LG fixes 5K UltraFine monitors to shield them from WiFi routers

LG's new UltraFine displays would fail when placed within 2 meters (~6 feet) of a WiFi router. LG has stated they will add additional shield to all future units to correct the problem.
Sam Medley,

When you drop $1,300 dollars on an external monitor, you’d hope it would work without a hitch. Unfortunately for customers that purchased LG’s new 5K UltraFine Display, placement matters. Earlier this week, 9to5Mac reported that placing the monitor too close to a WiFi router would result in severe screen flickering. In some cases, the screen would go completely black. Moving the router and reconnecting the monitor would fix the problem.

The root of the problem seems to be a lack of shielding in the monitor. Radio waves from the WiFi router cause interference within the monitor which results in the problems users experienced. Future routers shouldn’t have the problem. After a slew of complaints about the monitor, LG issued an apology and stated that they “are committed to delivering the best quality products possible…. All LG UltraFine 27-inch 5K displays manufactured after February 2017 will be fitted with enhanced shielding.” However, current monitors may still be susceptible to the interference. LG has said that “customers continuing to experience issues with their UltraFine displays are advised to contact their nearest LG customer center for prompt service.”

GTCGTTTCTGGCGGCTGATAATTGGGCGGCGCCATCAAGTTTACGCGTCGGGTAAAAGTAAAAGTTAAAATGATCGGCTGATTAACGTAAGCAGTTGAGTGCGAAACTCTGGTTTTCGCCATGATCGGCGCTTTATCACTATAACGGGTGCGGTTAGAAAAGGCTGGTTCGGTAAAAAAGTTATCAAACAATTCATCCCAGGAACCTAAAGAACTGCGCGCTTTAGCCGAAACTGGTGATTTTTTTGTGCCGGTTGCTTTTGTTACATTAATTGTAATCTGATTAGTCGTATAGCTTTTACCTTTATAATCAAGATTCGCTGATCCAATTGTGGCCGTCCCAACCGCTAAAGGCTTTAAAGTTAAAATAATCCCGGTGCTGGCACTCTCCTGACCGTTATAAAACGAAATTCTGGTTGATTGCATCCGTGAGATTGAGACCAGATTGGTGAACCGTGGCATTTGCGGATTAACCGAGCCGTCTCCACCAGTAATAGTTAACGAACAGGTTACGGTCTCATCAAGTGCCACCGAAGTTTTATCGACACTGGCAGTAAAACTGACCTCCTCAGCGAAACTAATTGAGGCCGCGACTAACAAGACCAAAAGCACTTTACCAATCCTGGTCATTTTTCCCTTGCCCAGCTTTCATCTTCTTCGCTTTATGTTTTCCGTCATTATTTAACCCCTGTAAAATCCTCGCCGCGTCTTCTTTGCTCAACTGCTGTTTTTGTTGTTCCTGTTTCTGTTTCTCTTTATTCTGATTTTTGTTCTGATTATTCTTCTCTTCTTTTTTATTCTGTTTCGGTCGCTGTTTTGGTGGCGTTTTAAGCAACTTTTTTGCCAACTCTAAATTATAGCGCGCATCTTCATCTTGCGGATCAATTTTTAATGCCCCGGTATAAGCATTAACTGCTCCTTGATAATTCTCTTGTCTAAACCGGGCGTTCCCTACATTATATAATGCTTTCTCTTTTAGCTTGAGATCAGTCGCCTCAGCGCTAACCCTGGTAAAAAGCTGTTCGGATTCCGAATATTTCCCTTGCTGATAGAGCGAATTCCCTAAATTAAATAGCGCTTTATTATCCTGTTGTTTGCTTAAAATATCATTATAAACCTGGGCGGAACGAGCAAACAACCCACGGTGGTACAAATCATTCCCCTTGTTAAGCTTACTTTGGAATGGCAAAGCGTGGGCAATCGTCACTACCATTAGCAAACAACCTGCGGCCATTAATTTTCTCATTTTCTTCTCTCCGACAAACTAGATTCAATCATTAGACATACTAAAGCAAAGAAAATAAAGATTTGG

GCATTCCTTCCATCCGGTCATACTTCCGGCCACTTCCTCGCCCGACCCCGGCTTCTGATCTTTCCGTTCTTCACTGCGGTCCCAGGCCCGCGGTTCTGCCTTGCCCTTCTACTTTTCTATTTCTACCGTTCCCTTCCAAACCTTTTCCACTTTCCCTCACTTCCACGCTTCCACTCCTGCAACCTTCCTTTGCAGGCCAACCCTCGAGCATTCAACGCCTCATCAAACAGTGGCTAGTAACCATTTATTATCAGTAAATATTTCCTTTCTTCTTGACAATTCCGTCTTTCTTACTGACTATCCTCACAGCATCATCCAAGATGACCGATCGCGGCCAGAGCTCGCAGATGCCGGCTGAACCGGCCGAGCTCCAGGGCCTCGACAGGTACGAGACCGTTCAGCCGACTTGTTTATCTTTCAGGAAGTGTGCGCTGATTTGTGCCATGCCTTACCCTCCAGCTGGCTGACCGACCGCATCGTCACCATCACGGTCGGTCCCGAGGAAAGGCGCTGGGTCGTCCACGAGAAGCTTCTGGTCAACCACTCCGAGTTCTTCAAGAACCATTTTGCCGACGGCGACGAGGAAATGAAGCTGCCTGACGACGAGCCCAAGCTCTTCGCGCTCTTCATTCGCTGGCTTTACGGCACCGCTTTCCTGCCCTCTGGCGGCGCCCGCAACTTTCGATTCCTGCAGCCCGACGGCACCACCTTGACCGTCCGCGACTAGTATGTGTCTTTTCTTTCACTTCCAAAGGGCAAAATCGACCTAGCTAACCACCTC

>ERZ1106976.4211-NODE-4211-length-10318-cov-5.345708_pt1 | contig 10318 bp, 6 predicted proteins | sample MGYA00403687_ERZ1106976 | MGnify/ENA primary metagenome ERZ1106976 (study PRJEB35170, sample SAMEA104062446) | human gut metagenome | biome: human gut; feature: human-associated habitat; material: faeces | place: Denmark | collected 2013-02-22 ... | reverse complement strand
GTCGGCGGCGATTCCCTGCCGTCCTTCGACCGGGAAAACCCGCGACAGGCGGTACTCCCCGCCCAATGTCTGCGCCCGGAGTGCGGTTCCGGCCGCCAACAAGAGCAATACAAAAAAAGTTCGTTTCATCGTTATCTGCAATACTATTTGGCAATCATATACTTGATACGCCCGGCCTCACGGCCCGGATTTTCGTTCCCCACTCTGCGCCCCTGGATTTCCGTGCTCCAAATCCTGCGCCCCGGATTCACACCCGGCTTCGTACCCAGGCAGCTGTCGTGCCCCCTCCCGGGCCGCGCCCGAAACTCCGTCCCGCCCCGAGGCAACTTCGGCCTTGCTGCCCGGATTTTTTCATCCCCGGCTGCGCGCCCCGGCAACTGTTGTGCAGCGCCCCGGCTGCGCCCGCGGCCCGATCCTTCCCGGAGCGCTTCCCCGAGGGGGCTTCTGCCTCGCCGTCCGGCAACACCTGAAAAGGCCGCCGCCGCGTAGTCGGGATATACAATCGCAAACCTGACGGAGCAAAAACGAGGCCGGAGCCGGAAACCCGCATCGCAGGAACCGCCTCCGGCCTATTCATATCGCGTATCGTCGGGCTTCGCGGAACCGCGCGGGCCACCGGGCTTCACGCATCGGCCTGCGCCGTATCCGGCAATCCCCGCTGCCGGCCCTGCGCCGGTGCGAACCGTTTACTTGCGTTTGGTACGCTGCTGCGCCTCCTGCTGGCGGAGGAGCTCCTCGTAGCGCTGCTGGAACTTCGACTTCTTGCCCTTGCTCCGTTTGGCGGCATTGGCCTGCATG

The LG 5K UltraFine is currently on sale through Apple’s site for $974 until March 31st.


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> Notebook / Laptop Reviews and News > News > News Archive > Newsarchive 2017 02 > LG fixes 5K UltraFine monitors to shield them from WiFi routers
Sam Medley, 2017-02- 3 (Update: 2017-02- 3)
Sam Medley
Sam Medley - Review Editor - @samuel_medley
I've been a "tech-head" my entire life. After graduating college with a degree in Mathematics, I worked in finance and banking a few years before taking a job as a Systems Analyst for my local school district. I started working with Notebookcheck in October of 2016 and have enjoyed writing news articles and notebook reviews. My areas of interest include the business side of technology, retro gaming, Linux, and innovative gadgets. When I'm not hunched over an electronic device or writing code for a new database, I'm either outside with my family, playing a decade-old video game, or sitting behind a drum set.